Menstrual pads and tampons are safely used by women all over the world and are a popular choice for women during menstruation.
For some 40 to 45 years of their lives, women and girls throughout the world need to manage both regular and intermittent bleeding and discharges as a natural consequence of being a woman. Menstruation continues to be a taboo; even in more liberal societies menstruation can still be an embarrassing subject.
The variety of products now available, both internal and external feminine protection products and their comfort and size have helped to facilitate the increasing independence of women and their ability to be active at all times of the month.
Benefits and activities such as,
Tampons have a long history of use across the globe, with millions of products in safe daily use.
Tampons are made of well-proven materials that are also used in a variety of other everyday products which have proven safety profiles. The raw materials are carefully selected for the highest quality and undergo extensive safety evaluation to ensure a lack of harmful effects and good tolerability before they are approved and used during manufacturing. In order to deliver a safe product, tampons are made under high quality production control standards including a series of checks and tests based on company quality assurance systems and user monitoring programmes.
Within the European Union tampons must comply with the General Product Safety Directive that holds manufacturers responsible for providing consumers with products that are safe to use. You can read more about the legal requirements and the voluntary guidelines applied in the industry in EDANA’s “Safety and Regulatory Supply Chain Information for Absorbent Hygiene Care Products Aug.2018”.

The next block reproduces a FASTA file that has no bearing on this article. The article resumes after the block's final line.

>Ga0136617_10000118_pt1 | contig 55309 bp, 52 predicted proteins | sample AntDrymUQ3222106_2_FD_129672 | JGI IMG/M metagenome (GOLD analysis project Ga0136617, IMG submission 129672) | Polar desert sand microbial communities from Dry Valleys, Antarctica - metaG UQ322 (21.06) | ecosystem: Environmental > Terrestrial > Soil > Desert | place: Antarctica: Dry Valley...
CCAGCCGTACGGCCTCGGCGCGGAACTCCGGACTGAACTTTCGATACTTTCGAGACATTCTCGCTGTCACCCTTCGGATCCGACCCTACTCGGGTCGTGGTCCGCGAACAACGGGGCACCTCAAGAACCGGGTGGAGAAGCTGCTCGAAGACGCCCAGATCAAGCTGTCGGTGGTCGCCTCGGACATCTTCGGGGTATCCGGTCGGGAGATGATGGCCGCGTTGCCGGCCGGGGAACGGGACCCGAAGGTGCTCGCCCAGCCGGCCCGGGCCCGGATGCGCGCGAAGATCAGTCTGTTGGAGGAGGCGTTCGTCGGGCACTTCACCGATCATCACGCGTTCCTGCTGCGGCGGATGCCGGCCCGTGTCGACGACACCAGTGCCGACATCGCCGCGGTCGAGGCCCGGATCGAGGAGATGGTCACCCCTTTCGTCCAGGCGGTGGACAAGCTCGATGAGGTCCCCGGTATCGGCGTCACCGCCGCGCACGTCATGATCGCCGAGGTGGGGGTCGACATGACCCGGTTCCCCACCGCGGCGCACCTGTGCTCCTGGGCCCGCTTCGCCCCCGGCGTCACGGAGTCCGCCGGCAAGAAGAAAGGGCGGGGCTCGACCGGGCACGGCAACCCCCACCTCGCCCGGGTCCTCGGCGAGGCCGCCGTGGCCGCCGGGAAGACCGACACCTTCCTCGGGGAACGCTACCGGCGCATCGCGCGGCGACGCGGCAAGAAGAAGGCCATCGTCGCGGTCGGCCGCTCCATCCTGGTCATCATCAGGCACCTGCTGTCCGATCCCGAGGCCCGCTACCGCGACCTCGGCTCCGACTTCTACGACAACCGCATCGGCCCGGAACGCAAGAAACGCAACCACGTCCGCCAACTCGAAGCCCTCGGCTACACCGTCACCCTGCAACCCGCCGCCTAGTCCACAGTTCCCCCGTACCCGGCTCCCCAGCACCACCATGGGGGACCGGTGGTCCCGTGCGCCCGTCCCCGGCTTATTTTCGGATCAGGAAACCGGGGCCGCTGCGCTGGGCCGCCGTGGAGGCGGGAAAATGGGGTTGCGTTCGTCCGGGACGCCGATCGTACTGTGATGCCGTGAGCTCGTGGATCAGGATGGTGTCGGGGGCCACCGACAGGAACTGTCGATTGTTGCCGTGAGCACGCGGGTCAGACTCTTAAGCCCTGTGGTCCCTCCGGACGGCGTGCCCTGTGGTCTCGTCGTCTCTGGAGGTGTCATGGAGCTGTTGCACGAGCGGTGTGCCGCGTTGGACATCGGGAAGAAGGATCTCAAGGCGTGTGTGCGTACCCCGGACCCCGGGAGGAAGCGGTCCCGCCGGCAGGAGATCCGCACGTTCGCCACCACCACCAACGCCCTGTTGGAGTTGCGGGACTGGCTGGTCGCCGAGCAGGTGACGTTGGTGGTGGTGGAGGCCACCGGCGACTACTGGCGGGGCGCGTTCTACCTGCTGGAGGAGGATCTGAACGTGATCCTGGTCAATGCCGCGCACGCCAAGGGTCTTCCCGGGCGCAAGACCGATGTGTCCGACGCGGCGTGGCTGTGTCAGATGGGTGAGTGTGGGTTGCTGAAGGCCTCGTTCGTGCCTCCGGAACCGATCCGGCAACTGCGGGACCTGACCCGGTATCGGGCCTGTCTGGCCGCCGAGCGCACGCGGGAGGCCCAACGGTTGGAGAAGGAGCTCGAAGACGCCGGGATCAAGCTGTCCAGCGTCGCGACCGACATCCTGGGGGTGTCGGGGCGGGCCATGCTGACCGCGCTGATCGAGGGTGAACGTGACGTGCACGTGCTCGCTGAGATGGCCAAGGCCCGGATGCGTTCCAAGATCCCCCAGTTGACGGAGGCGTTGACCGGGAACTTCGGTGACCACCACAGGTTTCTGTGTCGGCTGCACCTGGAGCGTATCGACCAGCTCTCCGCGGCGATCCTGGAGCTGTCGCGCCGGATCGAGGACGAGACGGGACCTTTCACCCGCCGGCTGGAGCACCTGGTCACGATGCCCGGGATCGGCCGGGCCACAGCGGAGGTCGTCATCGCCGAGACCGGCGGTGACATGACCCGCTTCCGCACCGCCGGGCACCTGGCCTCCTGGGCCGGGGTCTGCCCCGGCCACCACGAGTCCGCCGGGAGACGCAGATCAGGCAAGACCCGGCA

In addition, tampon manufacturers in Europe follow the “EU Tampons Code of Practice”, or a national equivalent. The Code of Practice was published to harmonise relevant consumer information in all EU countries, irrespective of the tampon brand used. Key elements of the Code of Practice include information and advice on correct tampon use, information about Toxic Shock Syndrome, a standardised test method to ensure the absorbency ratings are consistent across all manufacturers/brands and a droplet system that categorises the absorbency of tampons into six classes. To ensure safe use of the product, manufacturers recommend reading the detailed instructions inside the packaging, as well as information on the packaging itself.
Toxic Shock Syndrome (TSS) is a rare but serious, potentially life-threatening illness that can affect men, women and children of any age. It is estimated that about half of TSS cases are related to menstruation, and the research on TSS has not reached any precise conclusions on the link between TSS and tampons use.
Some studies have suggested that there is a link with absorbency of tampons, and it is therefore important that women choose the tampons with the lowest absorbency to suit their menstrual flow.
With early diagnosis, toxic shock syndrome can be successfully treated. Sadly, however, out of the small number of people who fall ill each year, 2-3 people die from TSS. It is important to remember that if TSS is diagnosed and treated early, there is a good chance of recovery.
Symptoms of TSS can include a sudden high fever, vomiting, diarrhoea, dizziness and/or a sunburn-like rash.
In case you or anyone you know experience any symptoms of TSS, please seek medical attention immediately. If you are wearing a tampon, remove it immediately and inform your doctor that you are menstruating.
You can find more detailed information about TSS on the websites below:
For information on the safety of feminine care products consult :